Step 5: Cricut will attempt to cut the small square on the calibration sheet. Without unloading the mat, check the cut lines. Are they in the center of the square like they are supposed to be?
I calibrated a new machine (Cricut Explore 3), and the cut was completely off. If this happens to you, you need to check “No” and click on “Continue.”
Step 6: Cricut will make cuts on all the little lines on the calibration sheet.
Without unloading the mat, check which line from the top numbers and on the right letters was closest to the center.
This may be different for you. But, in my case, the most centered cuts were on line “12” and line “L.”
Click on “Continue.”
Design Space will prompt you to unload your mat. Once you unload it, it will return you to “Step 1” to retest the new settings. Go ahead and repeat the same steps until the first cut is completely aligned.
Check out the small square before and after calibration!
Can you tell the difference?
Can I calibrate Print then Cut from the Cricut App
The answer is yes!
You can calibrate your machine from your phone. Before starting calibration, make sure that your Cricut and printer are paired to your phone.
The steps are identical, so I am only going to cover how to get there.
Step 1: Open the Cricut App and tap on the upper-left profile picture
Step 2: Tap on “Print then Cut” calibration.
Step 3: Send the sheet to the printer and follow the prompts explained right above.
Wednesday 3rd of August 2022
I’ve done the calibration (yesterday) and my blade doesn’t actually cut the paper at all although today it cut vinyl. Not only that but my machine won’t read any print and cut images and displays the “detection failure” message every time I try print and cut (that’s what lead me to do the calibration in the first place). I am so confused as I’ve never actually used print and cut before and have had my machine (explore air 2) since last June. I’ve tried little tips others have given me, such as closing the lid or holding a mat over the machine so it darkens the area (their machines seem to work better that way) and nothing has worked. I’ve contacted cricut and not heard anything back. It’s driving me crazy! I was hoping you might know how I can fix this issue or if you know what I’m doing wrong. I’m in the UK.
Sunday 21st of August 2022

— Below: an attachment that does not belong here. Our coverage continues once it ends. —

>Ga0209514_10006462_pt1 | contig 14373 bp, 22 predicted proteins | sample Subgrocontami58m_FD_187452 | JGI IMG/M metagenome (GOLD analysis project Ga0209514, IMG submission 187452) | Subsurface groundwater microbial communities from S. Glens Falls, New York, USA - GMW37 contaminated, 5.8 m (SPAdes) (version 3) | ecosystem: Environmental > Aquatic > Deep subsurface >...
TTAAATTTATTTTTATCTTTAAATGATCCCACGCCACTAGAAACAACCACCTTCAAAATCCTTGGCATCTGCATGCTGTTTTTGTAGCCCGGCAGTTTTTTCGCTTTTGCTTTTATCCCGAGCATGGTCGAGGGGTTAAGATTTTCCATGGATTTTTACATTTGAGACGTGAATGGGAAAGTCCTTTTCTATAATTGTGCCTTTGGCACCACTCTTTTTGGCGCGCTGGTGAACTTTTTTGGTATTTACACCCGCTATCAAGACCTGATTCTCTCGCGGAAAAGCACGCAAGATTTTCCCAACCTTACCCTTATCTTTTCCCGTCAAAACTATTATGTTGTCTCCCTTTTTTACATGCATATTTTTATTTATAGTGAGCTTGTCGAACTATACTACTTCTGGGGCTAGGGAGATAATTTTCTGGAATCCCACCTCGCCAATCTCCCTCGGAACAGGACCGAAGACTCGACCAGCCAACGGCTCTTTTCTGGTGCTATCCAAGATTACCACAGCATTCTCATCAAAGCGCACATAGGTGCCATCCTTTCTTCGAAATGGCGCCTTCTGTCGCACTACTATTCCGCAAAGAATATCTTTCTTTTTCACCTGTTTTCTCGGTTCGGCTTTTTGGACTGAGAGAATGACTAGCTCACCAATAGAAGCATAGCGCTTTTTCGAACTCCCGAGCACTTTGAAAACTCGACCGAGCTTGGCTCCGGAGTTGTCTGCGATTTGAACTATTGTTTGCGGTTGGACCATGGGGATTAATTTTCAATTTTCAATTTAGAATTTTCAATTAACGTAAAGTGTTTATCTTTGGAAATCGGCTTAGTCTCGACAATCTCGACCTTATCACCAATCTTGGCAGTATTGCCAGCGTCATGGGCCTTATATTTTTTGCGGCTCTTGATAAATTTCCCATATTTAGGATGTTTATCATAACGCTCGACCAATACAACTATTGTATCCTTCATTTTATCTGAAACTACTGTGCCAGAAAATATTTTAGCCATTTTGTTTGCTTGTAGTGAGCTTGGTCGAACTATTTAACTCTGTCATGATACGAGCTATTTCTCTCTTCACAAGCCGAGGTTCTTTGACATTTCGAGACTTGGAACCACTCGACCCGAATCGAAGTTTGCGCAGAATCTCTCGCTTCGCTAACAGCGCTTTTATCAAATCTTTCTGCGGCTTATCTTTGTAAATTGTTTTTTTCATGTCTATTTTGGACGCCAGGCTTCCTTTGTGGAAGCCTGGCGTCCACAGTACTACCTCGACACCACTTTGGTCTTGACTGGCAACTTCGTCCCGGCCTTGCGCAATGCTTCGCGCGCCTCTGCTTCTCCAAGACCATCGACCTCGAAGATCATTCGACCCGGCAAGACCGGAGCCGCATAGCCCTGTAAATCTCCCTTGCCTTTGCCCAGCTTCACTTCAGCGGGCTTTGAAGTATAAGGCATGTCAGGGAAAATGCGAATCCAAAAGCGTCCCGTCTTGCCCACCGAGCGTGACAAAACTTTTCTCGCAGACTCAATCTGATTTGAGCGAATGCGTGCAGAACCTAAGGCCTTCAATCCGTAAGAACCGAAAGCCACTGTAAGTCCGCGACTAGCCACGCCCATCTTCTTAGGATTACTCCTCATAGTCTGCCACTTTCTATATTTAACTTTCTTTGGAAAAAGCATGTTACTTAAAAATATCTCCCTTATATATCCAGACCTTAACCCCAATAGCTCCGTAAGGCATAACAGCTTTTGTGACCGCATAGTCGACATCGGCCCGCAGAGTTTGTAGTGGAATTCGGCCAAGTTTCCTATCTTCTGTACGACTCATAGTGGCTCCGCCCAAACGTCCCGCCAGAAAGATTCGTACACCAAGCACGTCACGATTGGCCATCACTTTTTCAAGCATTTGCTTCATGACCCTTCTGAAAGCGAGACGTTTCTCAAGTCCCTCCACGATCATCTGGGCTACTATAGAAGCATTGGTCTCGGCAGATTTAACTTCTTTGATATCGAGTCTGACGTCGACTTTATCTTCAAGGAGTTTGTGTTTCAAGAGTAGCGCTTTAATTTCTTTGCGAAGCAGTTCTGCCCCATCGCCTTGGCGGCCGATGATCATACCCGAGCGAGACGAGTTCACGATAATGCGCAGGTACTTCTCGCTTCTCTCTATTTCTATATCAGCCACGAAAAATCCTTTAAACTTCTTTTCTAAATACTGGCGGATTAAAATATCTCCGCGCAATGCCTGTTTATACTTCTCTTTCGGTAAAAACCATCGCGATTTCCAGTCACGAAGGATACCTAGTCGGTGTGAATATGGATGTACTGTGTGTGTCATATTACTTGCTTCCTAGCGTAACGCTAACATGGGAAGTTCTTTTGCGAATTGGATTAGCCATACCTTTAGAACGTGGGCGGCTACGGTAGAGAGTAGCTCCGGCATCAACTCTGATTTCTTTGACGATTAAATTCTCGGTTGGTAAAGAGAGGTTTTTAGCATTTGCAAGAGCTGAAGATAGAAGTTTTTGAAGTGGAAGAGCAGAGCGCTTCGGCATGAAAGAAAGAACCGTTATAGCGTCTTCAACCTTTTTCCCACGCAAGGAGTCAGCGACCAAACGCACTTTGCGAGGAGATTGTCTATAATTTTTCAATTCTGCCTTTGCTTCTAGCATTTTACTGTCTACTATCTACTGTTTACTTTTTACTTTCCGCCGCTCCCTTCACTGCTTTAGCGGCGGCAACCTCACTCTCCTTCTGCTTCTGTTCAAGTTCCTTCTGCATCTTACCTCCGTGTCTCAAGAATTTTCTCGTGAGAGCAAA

@Laura, I have the same problem! It’s not detecting my lines to cut. I’m using white paper no glossy. I cleaned the sensor area, tried different lighting etc. no luck.
Wednesday 3rd of August 2022
What paper color are you using? Is it reflective? Are you using a laser printer? You must use white paper, matte and regular ink with an Explore Air 2
Sunday 2nd of January 2022
I am having trouble with my calibration recognizing any of my printers, however recognizes them to print to for the steps for print and cut. Any suggestions
Tuesday 26th of April 2022
try restarting Design Space. Sometimes calibrating is a little glitchy :/
Thursday 18th of November 2021
After the large cut, I get a prompt to unload the mat FIRST and am asked was the cut satisfactory. When I unload the mat the calibration goes back to the original screen without allowing the input if the cut was satisfactory. This is an endless loop. I have tried several cycles. Any advice?
Friday 11th of February 2022
@David Sides, I am having the same issue in February 2022, so the glitch still has not been addressed.
Saturday 22nd of January 2022
@David Sides, I have the exact same problem since the beginning and couldn't solve it still. If I do not unload but choose first if the cut was satisfactory, the same thing happenes. Could you fix the problem? Greetings
Tuesday 7th of December 2021
@David Sides, Dii am having the same issue, did you get a solution?
Friday 3rd of December 2021
Print then Cut was a little glitchy a while ago for me as well. I think the problem has been resolved.
Thursday 14th of October 2021
Thank you so much for this information sometimes when we are lost and don't know what to do God sends folks like you to explain it . Thanks again for sharing your awesome. Have a blessed day.